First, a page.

According to reports in the Japanese press, Chinese defense spending is 1.5 times higher than the official reported amount. The actual budget, reports claim, is $116.4 billion a year, or about one-sixth of the U.S. defense budget.

“China’s defense budget and spending is highly restricted and controlled, and there are no ‘so called’ hidden military expenditures as implied in the Japanese media,” a Ministry of National Defense official said.

Earlier, citing unnamed sources, Japanese reports had said that China’s military expenditures are expected to double to 1.41 trillion Yuan (208 billion dollars) in 2020 and triple to 2.30 trillion yuan (339.4 billion dollars) in 2030, bolstering the assertion that the country’s military expansion is likely to continue. (Link)

The estimates factor in a gradual reduction in China’s annual GDP growth, from 9% in 2010 to 4% in 2030.

Does this mean that in order to keep up, Japan, will have to bust the 1% GDP cap it maintains on defense spending? Not yet. The Soviet Union was, for its time, a much more capable threat than the Chinese currently are, and Japan was able to maintain the cap and provide a credible defense. Then again, 1% of GDP is not what it used to be, not after two decades of recession or minimal economic growth.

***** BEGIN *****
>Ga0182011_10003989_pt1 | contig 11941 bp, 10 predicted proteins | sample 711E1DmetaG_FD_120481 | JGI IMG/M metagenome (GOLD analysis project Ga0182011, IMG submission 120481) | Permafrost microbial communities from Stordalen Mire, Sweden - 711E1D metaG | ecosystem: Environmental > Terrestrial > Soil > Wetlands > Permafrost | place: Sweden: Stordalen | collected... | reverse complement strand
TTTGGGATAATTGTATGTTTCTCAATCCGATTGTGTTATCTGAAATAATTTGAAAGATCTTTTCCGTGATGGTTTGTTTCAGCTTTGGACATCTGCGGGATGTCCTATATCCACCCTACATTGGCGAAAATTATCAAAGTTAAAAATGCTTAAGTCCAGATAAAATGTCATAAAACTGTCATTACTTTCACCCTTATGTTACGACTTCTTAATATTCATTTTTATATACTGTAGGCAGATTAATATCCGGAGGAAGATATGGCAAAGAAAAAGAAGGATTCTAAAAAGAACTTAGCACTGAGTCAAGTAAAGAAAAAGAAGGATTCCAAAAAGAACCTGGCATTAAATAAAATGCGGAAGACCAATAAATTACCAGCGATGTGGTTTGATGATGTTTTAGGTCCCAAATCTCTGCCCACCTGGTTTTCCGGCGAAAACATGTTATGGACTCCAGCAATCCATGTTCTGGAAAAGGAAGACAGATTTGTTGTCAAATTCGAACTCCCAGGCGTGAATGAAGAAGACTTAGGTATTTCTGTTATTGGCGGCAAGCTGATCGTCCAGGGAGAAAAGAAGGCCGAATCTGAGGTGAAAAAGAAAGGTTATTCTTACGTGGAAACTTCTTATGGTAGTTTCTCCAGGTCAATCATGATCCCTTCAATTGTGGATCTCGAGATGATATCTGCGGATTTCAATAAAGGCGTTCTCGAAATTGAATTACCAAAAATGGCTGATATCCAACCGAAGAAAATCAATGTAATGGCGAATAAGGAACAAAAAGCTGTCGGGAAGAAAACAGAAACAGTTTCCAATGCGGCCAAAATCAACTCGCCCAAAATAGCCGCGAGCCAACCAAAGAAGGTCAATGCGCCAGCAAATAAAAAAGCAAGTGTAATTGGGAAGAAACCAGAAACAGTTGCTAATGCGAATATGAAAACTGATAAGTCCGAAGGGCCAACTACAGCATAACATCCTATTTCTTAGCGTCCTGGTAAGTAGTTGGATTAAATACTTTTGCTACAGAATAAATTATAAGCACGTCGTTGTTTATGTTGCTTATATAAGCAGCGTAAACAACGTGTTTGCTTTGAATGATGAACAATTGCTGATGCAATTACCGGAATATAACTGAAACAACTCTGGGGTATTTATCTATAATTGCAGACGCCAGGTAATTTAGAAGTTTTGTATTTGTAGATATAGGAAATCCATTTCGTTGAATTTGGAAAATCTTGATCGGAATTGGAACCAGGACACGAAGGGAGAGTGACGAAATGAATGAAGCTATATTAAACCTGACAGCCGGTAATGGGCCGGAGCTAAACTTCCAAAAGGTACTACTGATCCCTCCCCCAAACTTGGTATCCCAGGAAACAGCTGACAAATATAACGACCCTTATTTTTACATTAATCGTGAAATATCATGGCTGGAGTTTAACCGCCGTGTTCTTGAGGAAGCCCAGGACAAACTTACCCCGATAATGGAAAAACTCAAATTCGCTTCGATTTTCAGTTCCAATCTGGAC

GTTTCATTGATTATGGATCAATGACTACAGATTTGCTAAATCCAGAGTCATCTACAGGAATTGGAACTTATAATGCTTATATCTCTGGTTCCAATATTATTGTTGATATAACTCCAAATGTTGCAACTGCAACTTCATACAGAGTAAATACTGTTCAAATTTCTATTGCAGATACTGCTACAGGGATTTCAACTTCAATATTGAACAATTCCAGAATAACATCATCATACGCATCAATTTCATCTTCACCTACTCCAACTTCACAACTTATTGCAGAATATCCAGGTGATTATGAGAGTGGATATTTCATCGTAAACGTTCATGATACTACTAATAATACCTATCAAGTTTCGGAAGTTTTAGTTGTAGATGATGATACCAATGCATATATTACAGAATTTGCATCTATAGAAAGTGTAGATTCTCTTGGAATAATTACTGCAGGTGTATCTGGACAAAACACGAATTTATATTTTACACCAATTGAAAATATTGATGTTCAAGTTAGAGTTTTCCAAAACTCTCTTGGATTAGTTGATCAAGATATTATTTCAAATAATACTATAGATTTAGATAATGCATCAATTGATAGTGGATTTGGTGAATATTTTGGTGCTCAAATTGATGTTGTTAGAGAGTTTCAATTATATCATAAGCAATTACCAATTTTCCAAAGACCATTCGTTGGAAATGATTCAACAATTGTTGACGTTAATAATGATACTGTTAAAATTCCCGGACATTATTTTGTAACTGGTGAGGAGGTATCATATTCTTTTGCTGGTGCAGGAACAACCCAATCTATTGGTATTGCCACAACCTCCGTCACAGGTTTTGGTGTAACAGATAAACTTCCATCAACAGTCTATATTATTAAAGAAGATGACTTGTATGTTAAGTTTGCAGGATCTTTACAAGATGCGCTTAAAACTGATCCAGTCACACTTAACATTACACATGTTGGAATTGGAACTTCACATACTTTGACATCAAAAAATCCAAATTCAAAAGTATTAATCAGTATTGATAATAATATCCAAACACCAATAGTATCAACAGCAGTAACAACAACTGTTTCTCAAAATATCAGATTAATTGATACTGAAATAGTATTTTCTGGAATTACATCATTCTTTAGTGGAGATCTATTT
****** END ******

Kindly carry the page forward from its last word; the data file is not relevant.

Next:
For now Japan may want to shift priorities in allocation of military resources. The nature of the threat has changed and Japan could shift priority away from ground forces to naval and air forces. Although the danger of an invasion of Japan evaporated nearly twenty years ago, in manpower terms, Japan’s army is more than three times larger than its navy.

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A contributor and editor at the blog War Is Boring, Kyle Mizokami started Japan Security Watch in 2010 to further understand Japan's defenses and security policy.
Kyle Mizokami has 596 post(s) on Japan Security Watch